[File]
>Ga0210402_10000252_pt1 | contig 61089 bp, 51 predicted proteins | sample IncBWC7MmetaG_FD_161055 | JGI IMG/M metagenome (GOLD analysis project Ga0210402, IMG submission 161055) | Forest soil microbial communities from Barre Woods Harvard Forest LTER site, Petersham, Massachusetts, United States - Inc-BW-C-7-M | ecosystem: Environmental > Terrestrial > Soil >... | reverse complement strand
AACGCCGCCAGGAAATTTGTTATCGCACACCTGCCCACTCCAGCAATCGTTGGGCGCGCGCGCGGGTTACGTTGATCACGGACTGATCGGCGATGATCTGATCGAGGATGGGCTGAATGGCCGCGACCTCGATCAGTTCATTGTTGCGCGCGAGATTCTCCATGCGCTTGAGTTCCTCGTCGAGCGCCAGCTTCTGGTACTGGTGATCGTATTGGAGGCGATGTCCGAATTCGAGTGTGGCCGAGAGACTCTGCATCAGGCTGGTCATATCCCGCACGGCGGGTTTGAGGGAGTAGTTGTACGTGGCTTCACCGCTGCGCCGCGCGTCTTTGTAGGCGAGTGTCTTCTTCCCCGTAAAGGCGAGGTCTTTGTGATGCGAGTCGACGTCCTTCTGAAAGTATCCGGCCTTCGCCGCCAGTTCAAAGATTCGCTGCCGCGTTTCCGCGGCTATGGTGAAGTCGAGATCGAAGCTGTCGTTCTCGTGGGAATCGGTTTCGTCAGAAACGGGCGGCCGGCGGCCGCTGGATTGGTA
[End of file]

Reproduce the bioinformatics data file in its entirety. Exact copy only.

>Ga0210402_10000252_pt1 | contig 61089 bp, 51 predicted proteins | sample IncBWC7MmetaG_FD_161055 | JGI IMG/M metagenome (GOLD analysis project Ga0210402, IMG submission 161055) | Forest soil microbial communities from Barre Woods Harvard Forest LTER site, Petersham, Massachusetts, United States - Inc-BW-C-7-M | ecosystem: Environmental > Terrestrial > Soil >... | reverse complement strand
AACGCCGCCAGGAAATTTGTTATCGCACACCTGCCCACTCCAGCAATCGTTGGGCGCGCGCGCGGGTTACGTTGATCACGGACTGATCGGCGATGATCTGATCGAGGATGGGCTGAATGGCCGCGACCTCGATCAGTTCATTGTTGCGCGCGAGATTCTCCATGCGCTTGAGTTCCTCGTCGAGCGCCAGCTTCTGGTACTGGTGATCGTATTGGAGGCGATGTCCGAATTCGAGTGTGGCCGAGAGACTCTGCATCAGGCTGGTCATATCCCGCACGGCGGGTTTGAGGGAGTAGTTGTACGTGGCTTCACCGCTGCGCCGCGCGTCTTTGTAGGCGAGTGTCTTCTTCCCCGTAAAGGCGAGGTCTTTGTGATGCGAGTCGACGTCCTTCTGAAAGTATCCGGCCTTCGCCGCCAGTTCAAAGATTCGCTGCCGCGTTTCCGCGGCTATGGTGAAGTCGAGATCGAAGCTGTCGTTCTCGTGGGAATCGGTTTCGTCAGAAACGGGCGGCCGGCGGCCGCTGGATTGGTA